Today, more than 70 percent of all college students graduate with education-related debt. As those students enter their post-college careers, many will begin considering other big purchases like a car or a home long before their student loans are paid off. Just how much they pay to finance these purchases will be determined, to a large extent, by their creditworthiness. Fortunately, having student loans won’t spell ruin for their credit scores.
What is a Credit Score?
Lenders typically consider your credit score when you apply for a new line of credit.
A good score can help you qualify for a loan, but it can also ensure that you receive a competitive interest rate. A less-than-stellar credit score can scare off reputable lenders, leaving you with only high-interest options.
While there are multiple credit scoring models in use today, there is one that dominates the market: the FICO score. According to FICO.com, the company’s scores are used by more than 90 percent of “top lenders”.
Like other credit scores, FICO scores are three-digit, mathematical representations of risk. In other words, a FICO score indicates to lenders how likely a borrower is to repay a debt.
Notably, there are multiple variations of the FICO score. Some, such as the FICO Auto score, help lenders to determine borrower eligibility for certain types of loans. Others are the result of updates to FICO’s scoring model. (Just as different companies may use different versions of the Microsoft Windows operating system, different companies may use different versions of the FICO score.)
What Factors Determine Your FICO Score?
While FICO doesn’t reveal the exact methodology they use to calculate credit scores, they do provide some general guidelines. FICO weighs the following factors:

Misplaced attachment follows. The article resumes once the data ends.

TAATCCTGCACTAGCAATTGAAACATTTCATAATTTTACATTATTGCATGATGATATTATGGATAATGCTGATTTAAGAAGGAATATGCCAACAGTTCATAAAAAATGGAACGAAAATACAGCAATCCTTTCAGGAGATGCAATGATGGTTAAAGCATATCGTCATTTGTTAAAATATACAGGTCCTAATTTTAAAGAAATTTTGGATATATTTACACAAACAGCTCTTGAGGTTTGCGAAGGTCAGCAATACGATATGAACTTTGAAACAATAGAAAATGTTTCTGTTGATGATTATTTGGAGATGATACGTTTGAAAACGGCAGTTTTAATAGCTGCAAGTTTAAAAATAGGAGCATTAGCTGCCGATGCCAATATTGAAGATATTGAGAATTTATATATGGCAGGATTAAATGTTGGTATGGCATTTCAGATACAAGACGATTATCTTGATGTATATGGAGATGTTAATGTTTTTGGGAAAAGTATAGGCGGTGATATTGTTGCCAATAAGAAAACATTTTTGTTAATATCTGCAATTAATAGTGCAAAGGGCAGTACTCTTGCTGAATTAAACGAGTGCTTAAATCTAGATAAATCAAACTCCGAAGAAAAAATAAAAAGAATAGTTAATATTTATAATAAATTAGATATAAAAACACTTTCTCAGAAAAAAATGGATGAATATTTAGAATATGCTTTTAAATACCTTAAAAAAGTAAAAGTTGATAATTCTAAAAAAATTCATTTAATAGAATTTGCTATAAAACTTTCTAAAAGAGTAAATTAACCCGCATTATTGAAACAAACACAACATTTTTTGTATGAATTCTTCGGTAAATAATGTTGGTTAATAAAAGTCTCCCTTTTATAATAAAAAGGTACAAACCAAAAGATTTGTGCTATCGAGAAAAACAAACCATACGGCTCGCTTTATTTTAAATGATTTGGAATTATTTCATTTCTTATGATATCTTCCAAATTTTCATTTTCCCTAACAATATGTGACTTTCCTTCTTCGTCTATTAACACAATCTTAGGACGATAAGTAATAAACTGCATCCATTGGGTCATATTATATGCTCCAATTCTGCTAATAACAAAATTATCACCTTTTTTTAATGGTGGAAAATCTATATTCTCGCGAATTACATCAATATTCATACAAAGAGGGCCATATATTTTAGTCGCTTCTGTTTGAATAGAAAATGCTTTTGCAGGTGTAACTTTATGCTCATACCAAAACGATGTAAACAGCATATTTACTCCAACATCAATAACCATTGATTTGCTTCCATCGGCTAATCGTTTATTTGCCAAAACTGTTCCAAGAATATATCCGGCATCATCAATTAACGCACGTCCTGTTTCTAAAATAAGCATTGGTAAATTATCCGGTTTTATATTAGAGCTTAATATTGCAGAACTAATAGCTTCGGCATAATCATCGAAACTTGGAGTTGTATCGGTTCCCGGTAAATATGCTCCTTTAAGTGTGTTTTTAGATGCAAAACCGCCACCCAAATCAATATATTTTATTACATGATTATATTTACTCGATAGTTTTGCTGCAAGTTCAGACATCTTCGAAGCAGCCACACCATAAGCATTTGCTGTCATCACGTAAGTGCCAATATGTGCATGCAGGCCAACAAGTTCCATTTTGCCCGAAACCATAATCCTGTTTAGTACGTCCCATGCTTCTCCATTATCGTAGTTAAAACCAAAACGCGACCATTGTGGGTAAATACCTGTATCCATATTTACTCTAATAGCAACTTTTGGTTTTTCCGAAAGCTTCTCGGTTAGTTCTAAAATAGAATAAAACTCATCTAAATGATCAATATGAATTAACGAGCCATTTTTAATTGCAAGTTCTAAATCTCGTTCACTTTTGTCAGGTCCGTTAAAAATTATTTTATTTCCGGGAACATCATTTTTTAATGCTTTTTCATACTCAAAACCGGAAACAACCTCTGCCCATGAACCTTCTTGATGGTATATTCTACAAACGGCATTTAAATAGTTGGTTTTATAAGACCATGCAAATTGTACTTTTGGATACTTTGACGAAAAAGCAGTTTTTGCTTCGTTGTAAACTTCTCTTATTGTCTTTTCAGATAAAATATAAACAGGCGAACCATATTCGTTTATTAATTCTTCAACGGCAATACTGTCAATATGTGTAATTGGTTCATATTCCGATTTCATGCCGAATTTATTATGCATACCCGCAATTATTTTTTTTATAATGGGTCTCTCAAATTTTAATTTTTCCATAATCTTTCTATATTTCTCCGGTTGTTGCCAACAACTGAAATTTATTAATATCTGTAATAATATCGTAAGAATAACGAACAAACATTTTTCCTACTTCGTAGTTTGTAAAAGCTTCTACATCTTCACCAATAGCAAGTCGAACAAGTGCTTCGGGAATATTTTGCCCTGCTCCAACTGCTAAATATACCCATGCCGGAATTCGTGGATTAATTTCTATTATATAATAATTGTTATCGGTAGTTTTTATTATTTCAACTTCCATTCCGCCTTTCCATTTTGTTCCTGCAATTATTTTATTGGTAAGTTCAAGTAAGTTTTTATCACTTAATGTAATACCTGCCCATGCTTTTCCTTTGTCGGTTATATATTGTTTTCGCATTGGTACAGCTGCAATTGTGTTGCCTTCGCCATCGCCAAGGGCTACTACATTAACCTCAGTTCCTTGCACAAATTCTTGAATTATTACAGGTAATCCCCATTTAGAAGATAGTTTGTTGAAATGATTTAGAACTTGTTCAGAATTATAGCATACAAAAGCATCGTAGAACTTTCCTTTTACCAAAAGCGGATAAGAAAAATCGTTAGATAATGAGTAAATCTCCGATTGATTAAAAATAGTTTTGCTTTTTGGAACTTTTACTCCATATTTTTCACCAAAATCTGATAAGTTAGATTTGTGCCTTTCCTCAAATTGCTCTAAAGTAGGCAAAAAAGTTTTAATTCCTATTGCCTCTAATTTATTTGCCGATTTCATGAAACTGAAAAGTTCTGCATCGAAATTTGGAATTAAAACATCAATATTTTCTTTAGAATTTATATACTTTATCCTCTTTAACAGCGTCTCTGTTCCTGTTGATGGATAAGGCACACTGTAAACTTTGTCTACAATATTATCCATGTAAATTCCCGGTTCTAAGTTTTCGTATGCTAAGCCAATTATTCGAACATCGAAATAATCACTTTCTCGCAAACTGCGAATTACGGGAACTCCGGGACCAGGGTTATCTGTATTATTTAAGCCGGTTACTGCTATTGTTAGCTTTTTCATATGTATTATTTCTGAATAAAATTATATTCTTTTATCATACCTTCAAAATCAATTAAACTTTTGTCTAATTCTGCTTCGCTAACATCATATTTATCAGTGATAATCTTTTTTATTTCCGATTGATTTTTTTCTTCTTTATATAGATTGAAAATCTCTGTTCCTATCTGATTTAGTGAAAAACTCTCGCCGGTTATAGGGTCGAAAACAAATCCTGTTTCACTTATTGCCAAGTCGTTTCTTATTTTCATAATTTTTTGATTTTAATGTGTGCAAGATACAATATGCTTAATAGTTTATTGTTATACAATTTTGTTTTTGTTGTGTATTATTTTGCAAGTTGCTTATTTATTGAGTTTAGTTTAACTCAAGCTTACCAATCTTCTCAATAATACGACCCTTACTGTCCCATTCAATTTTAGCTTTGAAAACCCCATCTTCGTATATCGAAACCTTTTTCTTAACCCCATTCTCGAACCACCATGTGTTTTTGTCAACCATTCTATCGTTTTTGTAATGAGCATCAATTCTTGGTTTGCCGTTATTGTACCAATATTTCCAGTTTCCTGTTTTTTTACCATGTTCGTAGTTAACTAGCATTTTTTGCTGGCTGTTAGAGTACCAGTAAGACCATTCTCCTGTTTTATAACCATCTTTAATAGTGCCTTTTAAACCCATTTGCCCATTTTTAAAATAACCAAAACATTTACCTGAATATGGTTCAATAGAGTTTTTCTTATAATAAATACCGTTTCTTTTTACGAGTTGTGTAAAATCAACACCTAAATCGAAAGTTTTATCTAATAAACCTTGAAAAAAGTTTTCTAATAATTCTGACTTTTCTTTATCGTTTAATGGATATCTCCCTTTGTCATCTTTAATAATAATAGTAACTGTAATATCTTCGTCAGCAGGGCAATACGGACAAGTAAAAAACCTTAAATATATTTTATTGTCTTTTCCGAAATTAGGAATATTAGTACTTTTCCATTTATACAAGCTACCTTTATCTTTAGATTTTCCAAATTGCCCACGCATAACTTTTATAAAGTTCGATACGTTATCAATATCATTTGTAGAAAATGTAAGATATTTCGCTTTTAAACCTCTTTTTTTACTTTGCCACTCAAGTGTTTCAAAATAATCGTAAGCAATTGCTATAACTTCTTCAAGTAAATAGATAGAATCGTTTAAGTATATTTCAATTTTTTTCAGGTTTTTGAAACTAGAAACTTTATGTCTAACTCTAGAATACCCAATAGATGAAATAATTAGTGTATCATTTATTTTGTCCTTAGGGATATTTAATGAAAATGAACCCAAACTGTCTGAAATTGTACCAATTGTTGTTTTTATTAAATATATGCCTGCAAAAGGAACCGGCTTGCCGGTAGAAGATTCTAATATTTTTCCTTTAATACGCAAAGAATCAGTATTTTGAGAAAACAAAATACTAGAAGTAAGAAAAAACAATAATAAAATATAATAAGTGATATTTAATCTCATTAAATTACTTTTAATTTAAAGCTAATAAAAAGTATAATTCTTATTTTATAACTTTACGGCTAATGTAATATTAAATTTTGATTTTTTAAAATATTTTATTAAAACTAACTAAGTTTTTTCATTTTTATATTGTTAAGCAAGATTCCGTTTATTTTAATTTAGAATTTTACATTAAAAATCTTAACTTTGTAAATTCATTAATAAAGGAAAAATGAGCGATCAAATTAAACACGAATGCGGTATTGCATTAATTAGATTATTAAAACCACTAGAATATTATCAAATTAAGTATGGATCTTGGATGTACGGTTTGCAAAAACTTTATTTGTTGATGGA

- Payment history (35%)
- Amounts owed (30%)
- Length of credit history (15%)
- Credit mix in use (10%)
- New credit (10%)
How Do Student Loans Impact My Credit Score?
According to FICO, student loans don’t receive any special treatment. Like mortgages and auto loans, student loans are installment loans, and they’re factored into a borrower’s credit score in just the same way as these other types of debt. What’s more, FICO doesn’t differentiate between student loans issued by private lenders and those backed by the federal government.
Like other types of debt, student loans can impact your credit, particularly when it comes to the payment history and amounts owed components of your score. But, this isn’t as bad as it might sound.
Does a High Student Loan Balance Mean a Low Credit Score?
Fortunately, a high student loan balance doesn’t always mean a low credit score.
By making your student loan payments on time, you can build a positive payment history.
And, when it comes to amounts owed, outstanding balances on credit cards are more likely to weigh down your credit score than student loans, according to FICO.
To help reassure those with student loans, the company notes “that approximately 7% of consumers with at least $50,000 in student loan debt have FICO credit scores in the 800s.” While that may not sound like a lot, only 19.9% of consumers in the general population have credit scores above 800.
The Bottom Line
Your FICO credit score plays an important role in your overall financial well-being. It can determine whether you’re approved for a line of credit and how much you’ll pay in interest.
Fortunately, a high student loan balance won’t prevent you from obtaining a positive FICO score.
Together, amounts owed and payment history make up 65% of your total FICO score.
When it comes to amounts owed, carrying high credit card balances will prove far more damaging than maintaining high balances on your student loans. And student loans that are paid on time can contribute to a positive payment history, which can improve your overall score.